The French volunteers of the Second World War constituted an entirely separate division in the Wehrmacht and after that the Waffen-SS which consisted of units that were called the 33rd Waffen Grenadier Division of the SS Charlemagne (1st French) and the Charlemagne Regiment.
With an impressive strength of an estimated 7,400-11,000 at its peak in 1944, the numbers came down to a mere sixty, as of May 1945.
Entrusted with the protection of Central Berlin as well as the Führer’s bunker from the Soviet invasion, they were one of the last remaining German units to have faced combat.
They were also among the last remaining to surrender; and as they knew very well that they could never survive if Germany got defeated, they continued to fight till the last days of the Battle of Berlin.
The unit’s crest represented the dual Charlemagne Empire that had united the Franks – a historical event that would contribute to the formation of France and Germany.
The crest equally represents France and Germany, with the fleur-de-lys on the right representing France (or West Francia, as it was called), and the Imperial Eagle on the left representing Germany.
The Charlemagne Unit and the Defence of Berlin
As of April 1945, Krukenberg was left with only 700 men under his command, who were segregated into a single heavy support battalion with no equipment and an infantry regiment consisting of two battalions (57 and 58).
While 400 of these were sent to serve in a construction battalion, the remaining 350 opted to go to Berlin to delay the coming of the Soviet forces.
On 23rd April 1945, Krukenberg was ordered by the Reich Chancellery of Berlin himself to lead his men to the capital. Reorganized as the “Sturmbattalion Charlemagne” (Assault Battalion Charlemagne), around 330 French troops, after taking a long detour to escape the Soviet forces reached Berlin on 24 April.
It was thereafter attached to the 11th SS Volunteer Panzergrenadier Division (also called “Nordland”), which greatly strengthened the division that had already lost its “Norge” and “Danmark” regiments in combat.
On 25 April, SS Brigadeführer Joachim Ziegler was relieved of his command of the Nordland Division, with SS-Brigadeführer Krukenberg simultaneously being appointed the commander of the (Berlin) Defence Sector C, which included the Nordland Division.
Much to their surprise, the soldiers noticed the unnatural quiet atmosphere of Berlin on their first night serving there, with no sounds of the fighting bar the distant sound of Soviet artillery. The soldiers proceeded to walk from West to East Berlin and reached a brewery near the Hermannplatz – which is where combat started, with the Hitler Youth firing Panzerfausts at the Soviet guards’ tanks that stood near the Tempelhof Aerodrome. The Sturmbattalion later joined them.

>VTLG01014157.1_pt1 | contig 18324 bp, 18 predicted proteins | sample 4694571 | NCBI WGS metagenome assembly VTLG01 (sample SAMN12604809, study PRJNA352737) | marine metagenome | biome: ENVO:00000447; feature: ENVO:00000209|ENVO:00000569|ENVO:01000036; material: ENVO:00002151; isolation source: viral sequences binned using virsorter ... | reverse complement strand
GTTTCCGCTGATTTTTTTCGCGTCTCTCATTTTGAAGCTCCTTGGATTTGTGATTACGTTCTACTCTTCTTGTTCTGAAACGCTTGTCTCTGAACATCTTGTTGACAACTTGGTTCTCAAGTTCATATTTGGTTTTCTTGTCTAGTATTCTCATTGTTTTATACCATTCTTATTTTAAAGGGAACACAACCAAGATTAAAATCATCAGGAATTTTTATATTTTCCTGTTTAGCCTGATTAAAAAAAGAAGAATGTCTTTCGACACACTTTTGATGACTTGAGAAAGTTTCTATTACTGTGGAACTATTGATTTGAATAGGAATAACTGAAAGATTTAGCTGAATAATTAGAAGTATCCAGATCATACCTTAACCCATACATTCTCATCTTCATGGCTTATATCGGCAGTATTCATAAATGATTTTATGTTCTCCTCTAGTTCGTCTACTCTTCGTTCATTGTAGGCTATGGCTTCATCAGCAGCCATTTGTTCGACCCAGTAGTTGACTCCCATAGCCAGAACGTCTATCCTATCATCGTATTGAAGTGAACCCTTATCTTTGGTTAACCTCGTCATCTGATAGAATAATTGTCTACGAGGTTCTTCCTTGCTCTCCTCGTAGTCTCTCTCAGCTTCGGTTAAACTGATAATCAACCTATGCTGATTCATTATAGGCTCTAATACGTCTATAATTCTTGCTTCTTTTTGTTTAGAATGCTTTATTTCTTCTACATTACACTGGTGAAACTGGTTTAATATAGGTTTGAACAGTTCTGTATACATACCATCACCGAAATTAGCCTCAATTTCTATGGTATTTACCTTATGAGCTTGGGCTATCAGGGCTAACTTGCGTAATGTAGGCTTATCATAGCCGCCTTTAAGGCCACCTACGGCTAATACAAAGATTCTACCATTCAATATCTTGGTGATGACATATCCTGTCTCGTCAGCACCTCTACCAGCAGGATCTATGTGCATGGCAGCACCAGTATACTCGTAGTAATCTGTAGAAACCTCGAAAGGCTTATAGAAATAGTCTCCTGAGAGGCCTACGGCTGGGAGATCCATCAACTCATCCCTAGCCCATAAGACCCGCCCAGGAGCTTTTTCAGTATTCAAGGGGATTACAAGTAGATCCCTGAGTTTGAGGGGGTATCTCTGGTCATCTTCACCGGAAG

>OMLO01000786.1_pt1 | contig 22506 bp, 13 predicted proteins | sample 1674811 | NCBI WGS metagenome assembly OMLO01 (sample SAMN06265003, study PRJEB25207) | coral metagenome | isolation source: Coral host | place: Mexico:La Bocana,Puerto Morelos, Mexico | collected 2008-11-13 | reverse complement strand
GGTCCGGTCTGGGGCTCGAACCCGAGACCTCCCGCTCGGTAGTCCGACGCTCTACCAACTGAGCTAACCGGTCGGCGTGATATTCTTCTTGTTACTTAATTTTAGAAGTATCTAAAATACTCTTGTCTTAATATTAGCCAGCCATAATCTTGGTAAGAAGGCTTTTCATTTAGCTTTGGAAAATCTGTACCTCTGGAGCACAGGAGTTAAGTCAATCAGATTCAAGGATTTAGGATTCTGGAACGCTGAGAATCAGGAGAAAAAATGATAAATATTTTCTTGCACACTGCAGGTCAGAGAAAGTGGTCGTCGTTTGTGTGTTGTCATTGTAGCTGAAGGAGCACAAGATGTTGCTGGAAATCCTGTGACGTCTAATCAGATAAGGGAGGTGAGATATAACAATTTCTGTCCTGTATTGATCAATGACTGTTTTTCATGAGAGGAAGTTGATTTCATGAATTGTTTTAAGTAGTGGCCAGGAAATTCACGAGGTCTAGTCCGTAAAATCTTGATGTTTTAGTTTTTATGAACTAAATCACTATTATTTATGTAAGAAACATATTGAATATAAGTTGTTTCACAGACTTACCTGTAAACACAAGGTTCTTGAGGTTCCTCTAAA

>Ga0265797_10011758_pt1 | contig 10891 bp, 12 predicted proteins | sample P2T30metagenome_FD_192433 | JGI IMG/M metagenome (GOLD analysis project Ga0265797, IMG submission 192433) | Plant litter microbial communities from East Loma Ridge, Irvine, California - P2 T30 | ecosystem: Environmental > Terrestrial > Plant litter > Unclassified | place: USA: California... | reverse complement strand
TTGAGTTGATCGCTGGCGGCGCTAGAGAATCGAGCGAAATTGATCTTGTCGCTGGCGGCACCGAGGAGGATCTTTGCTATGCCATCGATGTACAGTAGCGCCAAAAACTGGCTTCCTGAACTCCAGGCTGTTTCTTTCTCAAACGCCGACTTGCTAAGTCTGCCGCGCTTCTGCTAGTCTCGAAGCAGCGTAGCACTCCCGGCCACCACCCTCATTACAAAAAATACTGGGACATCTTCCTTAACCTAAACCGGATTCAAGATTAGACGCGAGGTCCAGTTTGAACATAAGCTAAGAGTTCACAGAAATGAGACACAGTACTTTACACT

On 26 April, the Sturmbattalion participated in a counterattack in the Neukölln district in southeast Berlin. They joined forces with the Tiger II tanks and the 11th SS Panzer-Battalion “Hermann von Salza,” that ran into an ambush by Soviet troops using a captured German Panther tank.
This, in turn, led to half of the available troops being wiped out on the very first day. The remainder went on to defend Neukölln’s Town Hall.
With Neukölln completely invaded by Soviet forces, Krukenberg prepared fallback positions for Sector C defenders around Hermannplatz and shifted headquarters to the opera house.
With the Nordland Division’s withdrawal to Hermannplatz, the French SS and the Hitler Youth attached to their group destroyed 14 Soviet tanks using Panzerfausts, with one machine gun position by the Halensee Bridge being sufficient to hold up any Soviet advance in the area for the next 48 hours.
The Soviet invasion of Berlin consisted of massive shelling followed by assaults using battle groups consisting of around 80 men who were armed with tank escorts and artillery support. They managed to push back the remnants of Nordland Division to the central government district (Zitadelle sector) in Defence sector Z, with Krukenberg’s new Nordland headquarters being a carriage in the Stadtmitte U-Bahn station.
As of 28 April, about 108 Soviet tanks had been destroyed in south-east Berlin within the S-Bahn, 62 of which were destroyed by the Charlemagne Sturmbataillon alone, which went under the command of SS-Hauptsturmführer Henri Joseph Fenet, who was entrusted to defend Neukölln, Friedrichstrasse, Belle Alliance Platz, and Wilhelmstrasse.
A wounded Fenet with his battalion retreated to the Reich Aviation Ministry in the central government district led by SS-Brigadeführer Wilhelm Mohnke, who awarded Fenet the Knight’s Cross of the Iron Cross for the battalion’s victories in the Battle in Berlin.
With the Soviets now launching a full-scale attack into the central sector, the battle became more intense than ever and involved brutal combat.
The last defenders of Hitler’s bunker, the French Charlemagne units remained until 2 May and prevented the Soviets from conquering it on May Day.
The Sturmbattalion was reduced to a mere 30 in number, as most had either been captured or had escaped Berlin. Out of these, those who reached France were sentenced to camps and jails run by the Allied forces.
Fenet, for instance, was sentenced to 20 years in prison but was later released in 1959. Others, however, were shot upon capture by the French authorities.